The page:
Study Designs

This short article gives a brief guide to the different study types and a comparison of the advantages and disadvantages. See also Levels of Evidence

These study designs all have similar components (as we’d expect from the PICO):

And for experimental and analytic observational studies:

Overview of the design tree

Figure 1 shows the tree of possible designs, branching into subgroups of study designs by whether the studies are descriptive or analytic and by whether the analytic studies are experimental or observational. The list is not completely exhaustive but covers most basics designs.

Study designs

Figure: Tree of different types of studies (Q1, 2, and 3 refer to the three questions below)

Download a PDF by Jeremy Howick about Study Designs

Our first distinction is whether the study is analytic or non-analytic. A non-analytic or descriptive study does not try to quantify the relationship but tries to give us a picture of what is happening in a population, e.g., the prevalence, incidence, or experience of a group. Descriptive studies include case reports, case-series, qualitative studies and surveys (cross-sectional) studies, which measure the frequency of several factors, and hence the size of the problem. They may sometimes also include analytic work (comparing factors “” see below).

An analytic study attempts to quantify the relationship between two factors, that is, the effect of an intervention (I) or exposure (E) on an outcome (O). To quantify the effect we will need to know the rate of outcomes in a comparison (C) group as well as the intervention or exposed group. Whether the researcher actively changes a factor or imposes uses an intervention determines whether the study is considered to be observational (passive involvement of researcher), or experimental (active involvement of researcher).

In experimental studies, the researcher manipulates the exposure, that is he or she allocates subjects to the intervention or exposure group. Experimental studies, or randomised controlled trials (RCTs), are similar to experiments in other areas of science. That is, subjects are allocated to two or more groups to receive an intervention or exposure and then followed up under carefully controlled conditions. Such studies controlled trials, particularly if randomised and blinded, have the potential to control for most of the biases that can occur in scientific studies but whether this actually occurs depends on the quality of the study design and implementation.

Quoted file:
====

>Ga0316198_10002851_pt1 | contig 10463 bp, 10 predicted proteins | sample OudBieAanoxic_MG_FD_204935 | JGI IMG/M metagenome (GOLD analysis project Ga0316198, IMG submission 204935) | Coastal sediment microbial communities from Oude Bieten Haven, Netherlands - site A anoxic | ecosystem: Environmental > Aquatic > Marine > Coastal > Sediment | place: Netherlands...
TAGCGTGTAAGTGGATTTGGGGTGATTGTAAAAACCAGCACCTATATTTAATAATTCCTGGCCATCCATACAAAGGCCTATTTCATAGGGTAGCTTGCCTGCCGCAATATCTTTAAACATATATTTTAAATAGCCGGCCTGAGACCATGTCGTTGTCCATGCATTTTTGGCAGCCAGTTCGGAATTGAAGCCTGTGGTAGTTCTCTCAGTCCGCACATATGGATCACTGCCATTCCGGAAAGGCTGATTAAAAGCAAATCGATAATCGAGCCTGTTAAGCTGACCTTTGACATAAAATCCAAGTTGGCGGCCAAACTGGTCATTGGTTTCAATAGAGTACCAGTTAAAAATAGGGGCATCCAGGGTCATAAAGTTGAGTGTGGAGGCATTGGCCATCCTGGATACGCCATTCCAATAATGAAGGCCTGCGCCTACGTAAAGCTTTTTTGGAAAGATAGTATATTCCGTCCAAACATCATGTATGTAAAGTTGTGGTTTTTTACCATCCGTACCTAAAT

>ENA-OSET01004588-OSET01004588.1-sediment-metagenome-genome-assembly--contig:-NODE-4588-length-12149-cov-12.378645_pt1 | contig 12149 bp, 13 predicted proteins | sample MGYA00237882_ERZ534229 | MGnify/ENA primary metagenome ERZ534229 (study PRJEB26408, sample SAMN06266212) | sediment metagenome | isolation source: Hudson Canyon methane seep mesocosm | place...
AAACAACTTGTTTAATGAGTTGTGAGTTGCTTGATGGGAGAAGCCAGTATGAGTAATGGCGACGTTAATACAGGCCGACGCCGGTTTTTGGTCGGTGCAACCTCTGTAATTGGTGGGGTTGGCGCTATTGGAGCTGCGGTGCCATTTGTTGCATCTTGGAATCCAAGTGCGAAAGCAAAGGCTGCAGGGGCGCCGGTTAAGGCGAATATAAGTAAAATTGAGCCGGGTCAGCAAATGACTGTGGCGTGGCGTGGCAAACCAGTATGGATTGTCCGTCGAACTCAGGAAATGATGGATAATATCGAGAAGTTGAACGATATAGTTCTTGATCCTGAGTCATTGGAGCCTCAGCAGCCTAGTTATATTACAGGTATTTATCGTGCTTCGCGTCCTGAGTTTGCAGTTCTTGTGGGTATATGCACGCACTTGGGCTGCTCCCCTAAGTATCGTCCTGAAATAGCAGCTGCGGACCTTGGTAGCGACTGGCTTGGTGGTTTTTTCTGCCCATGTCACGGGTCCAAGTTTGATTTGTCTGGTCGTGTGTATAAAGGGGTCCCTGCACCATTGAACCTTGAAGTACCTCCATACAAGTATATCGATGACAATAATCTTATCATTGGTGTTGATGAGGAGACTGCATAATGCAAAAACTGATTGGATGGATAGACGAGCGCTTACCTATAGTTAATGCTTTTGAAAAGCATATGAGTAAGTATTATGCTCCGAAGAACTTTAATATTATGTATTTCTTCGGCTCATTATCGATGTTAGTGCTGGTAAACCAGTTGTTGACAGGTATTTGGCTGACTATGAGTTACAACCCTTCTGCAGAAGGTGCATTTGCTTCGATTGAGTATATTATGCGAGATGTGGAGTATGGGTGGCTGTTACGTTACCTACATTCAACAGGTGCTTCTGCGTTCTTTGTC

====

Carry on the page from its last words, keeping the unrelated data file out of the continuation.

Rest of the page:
In analytic observational studies, the researcher simply measures the exposure or treatments of the groups. Analytical observational studies include case””control studies, cohort studies and some population (cross-sectional) studies. These studies all include matched groups of subjects and assess of associations between exposures and outcomes.

Observational studies investigate and record exposures (such as interventions or risk factors) and observe outcomes (such as disease) as they occur. Such studies may be purely descriptive or more analytical.

We should finally note that studies can incorporate several design elements. For example, a the control arm of a randomised trial may also be used as a cohort study; and the baseline measures of a cohort study may be used as a cross-sectional study.

Spotting the Study Design

The type of study can generally be worked at by looking at three issues (as per the Tree of design in Figure 1):

Q1. What was the aim of the study?

  1. To simply describe a population (PO questions) implies descriptive
  2. To quantify the relationship between factors (PICO questions) implies analytic.

Q2. If analytic, was the intervention randomly allocated?

  1. Yes? impliesRCT
  2. No? impliesObservational study

For observational study the main types will then depend on the timing of the measurement of outcome, so our third question is:

Q3. When were the outcomes determined?

  1. Some time after the exposure or intervention? impliescohort study (‘prospective study’)
  2. At the same time as the exposure or intervention? impliescross sectional study or survey
  3. Before the exposure was determined? impliescase-control study (‘retrospective study’ based on recall of the exposure)

 

Advantages and Disadvantages of the Designs

Randomised Controlled Trial

An experimental comparison study in which participants are allocated to treatment/intervention or control/placebo groups using a random mechanism (see randomisation). Best for study the effect of an intervention.

Advantages:

Disadvantages:

Crossover Design

A controlled trial where each study participant has both therapies, e.g, is randomised to treatment A first, at the crossover point they then start treatment B. Only relevant if the outcome is reversible with time, e.g, symptoms.

Advantages:

Disadvantages:

Cohort Study

Data are obtained from groups who have been exposed, or not exposed, to the new technology or factor of interest (eg from databases). No allocation of exposure is made by the researcher. Best for study the effect of predictive risk factors on an outcome.

Advantages:

Disadvantages:

Case-Control Studies

Patients with a certain outcome or disease and an appropriate group of controls without the outcome or disease are selected (usually with careful consideration of appropriate choice of controls, matching, etc) and then information is obtained on whether the subjects have been exposed to the factor under investigation.

Advantages:

Disadvantages:

Cross-Sectional Survey

A study that examines the relationship between diseases (or other health-related characteristics) and other variables of interest as they exist in a defined population at one particular time (ie exposure and outcomes are both measured at the same time). Best for quantifying the prevalence of a disease or risk factor, and for quantifying the accuracy of a diagnostic test.

Advantages:

Disadvantages: